Quaking in my pyjamas
Anyway, a side-effect is sporadic insomnia. My anticipatory anxiety remains undulled, no matter how much camomile tea I drink, and all the things that might go wrong with my world creep around my head, releasing occasional squirts of adrenaline which send me downstairs to check the doors, self-censor blog entries, make sure I'm not overdrawn. If I have a plumbing job the next day, my imagination floods houses and falls out of lofts. Which is all very tiring.
On Monday night I took half a Temazepam from my secret stash. This is left over from the Dark Days, when I would drink enough to get to sleep but *still* wake up in the night full of rage and helplessness. Anticipating the inconsistent was pointless, but that never stopped me trying. But Temazepam is wonderful. You go to sleep without a care in the world, and, even better, you wake up in a benign universe. I guess some people feel like this all the time. They are probably morning people.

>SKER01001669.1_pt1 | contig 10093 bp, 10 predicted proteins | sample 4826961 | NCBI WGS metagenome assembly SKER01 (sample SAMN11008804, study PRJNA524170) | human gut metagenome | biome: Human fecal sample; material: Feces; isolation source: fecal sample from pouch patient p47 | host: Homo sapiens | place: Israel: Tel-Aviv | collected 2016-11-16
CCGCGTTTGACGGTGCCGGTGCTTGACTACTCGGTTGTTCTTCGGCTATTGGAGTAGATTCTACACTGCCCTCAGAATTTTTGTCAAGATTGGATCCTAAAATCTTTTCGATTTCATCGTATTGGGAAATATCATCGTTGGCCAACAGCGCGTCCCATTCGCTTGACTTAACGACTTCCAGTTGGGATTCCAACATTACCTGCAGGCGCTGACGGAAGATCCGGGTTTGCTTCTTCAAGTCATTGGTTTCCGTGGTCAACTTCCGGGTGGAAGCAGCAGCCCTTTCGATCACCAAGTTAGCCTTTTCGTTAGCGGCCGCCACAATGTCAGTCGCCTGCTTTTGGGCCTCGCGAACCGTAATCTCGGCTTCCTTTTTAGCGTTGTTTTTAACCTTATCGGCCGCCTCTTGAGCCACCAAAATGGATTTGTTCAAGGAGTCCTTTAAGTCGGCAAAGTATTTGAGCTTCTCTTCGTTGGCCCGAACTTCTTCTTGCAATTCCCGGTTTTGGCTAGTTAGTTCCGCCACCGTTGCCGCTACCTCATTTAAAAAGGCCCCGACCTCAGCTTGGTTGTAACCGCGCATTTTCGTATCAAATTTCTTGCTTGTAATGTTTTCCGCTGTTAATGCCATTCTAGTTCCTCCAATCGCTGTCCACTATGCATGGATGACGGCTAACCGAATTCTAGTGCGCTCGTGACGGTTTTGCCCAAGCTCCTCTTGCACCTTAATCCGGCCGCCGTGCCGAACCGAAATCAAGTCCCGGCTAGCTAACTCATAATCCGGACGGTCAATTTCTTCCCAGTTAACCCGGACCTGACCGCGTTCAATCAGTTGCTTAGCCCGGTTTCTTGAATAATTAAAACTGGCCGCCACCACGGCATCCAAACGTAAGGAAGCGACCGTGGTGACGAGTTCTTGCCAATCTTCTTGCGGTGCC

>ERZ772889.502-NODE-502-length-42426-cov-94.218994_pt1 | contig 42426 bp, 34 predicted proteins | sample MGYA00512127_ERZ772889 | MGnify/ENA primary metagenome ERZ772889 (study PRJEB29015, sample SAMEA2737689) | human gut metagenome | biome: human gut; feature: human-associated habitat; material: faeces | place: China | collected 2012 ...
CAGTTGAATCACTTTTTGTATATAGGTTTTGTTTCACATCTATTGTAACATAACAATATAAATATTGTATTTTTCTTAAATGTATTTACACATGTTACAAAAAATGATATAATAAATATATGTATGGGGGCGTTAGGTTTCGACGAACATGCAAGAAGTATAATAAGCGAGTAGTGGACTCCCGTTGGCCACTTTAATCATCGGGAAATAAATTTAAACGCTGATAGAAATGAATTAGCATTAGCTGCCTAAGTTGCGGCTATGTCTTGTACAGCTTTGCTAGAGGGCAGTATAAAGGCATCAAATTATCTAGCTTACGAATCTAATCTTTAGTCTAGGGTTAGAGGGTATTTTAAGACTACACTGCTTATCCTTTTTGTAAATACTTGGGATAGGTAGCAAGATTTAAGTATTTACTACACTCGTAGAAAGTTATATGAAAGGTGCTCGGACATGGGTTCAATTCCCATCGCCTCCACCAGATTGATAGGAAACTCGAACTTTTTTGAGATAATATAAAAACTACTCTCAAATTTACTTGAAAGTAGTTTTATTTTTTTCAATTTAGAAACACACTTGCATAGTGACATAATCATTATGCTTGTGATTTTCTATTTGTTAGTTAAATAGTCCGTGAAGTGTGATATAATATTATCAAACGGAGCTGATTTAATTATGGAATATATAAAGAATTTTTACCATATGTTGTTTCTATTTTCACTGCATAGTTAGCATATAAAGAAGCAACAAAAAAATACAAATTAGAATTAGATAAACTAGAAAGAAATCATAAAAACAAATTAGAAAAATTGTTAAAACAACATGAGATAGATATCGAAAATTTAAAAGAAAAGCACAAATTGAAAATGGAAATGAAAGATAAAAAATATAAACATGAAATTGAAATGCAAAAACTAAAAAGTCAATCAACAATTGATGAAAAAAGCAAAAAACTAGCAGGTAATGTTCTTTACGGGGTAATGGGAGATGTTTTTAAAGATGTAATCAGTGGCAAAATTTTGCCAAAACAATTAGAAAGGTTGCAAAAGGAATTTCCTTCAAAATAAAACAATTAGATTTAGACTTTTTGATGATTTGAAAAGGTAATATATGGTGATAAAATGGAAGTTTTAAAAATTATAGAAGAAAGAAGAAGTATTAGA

I don't do this very often though, as a benzodiazepine habit is the last thing I need. And engaging with one's anxiety is an important way of managing it. So I went to bed last night clean and serene, read a few pages of the new Screwfix catalogue. I turned the light off and lay there for a while thinking of power tools and listening to the darkness, and finally began to drift off.
And then the mirror leaning up against the chimney breast started banging. It felt like the roof rippled. I sat bolt upright, and M woke up with a start. What was that?
I think it was someone running across the roof, I said. Or an earthquake.
He went back to sleep, in the 'nothing we can do about it now' sort of way that he has. I lay there for another half an hour, waiting to be burgled or for the house to fall down around me.
I thought the former was more likely, but it turned out to be the latter. I've never felt an earthquake before. Now I've got something else to keep me awake at night. Maybe I'll go to the pub tonight.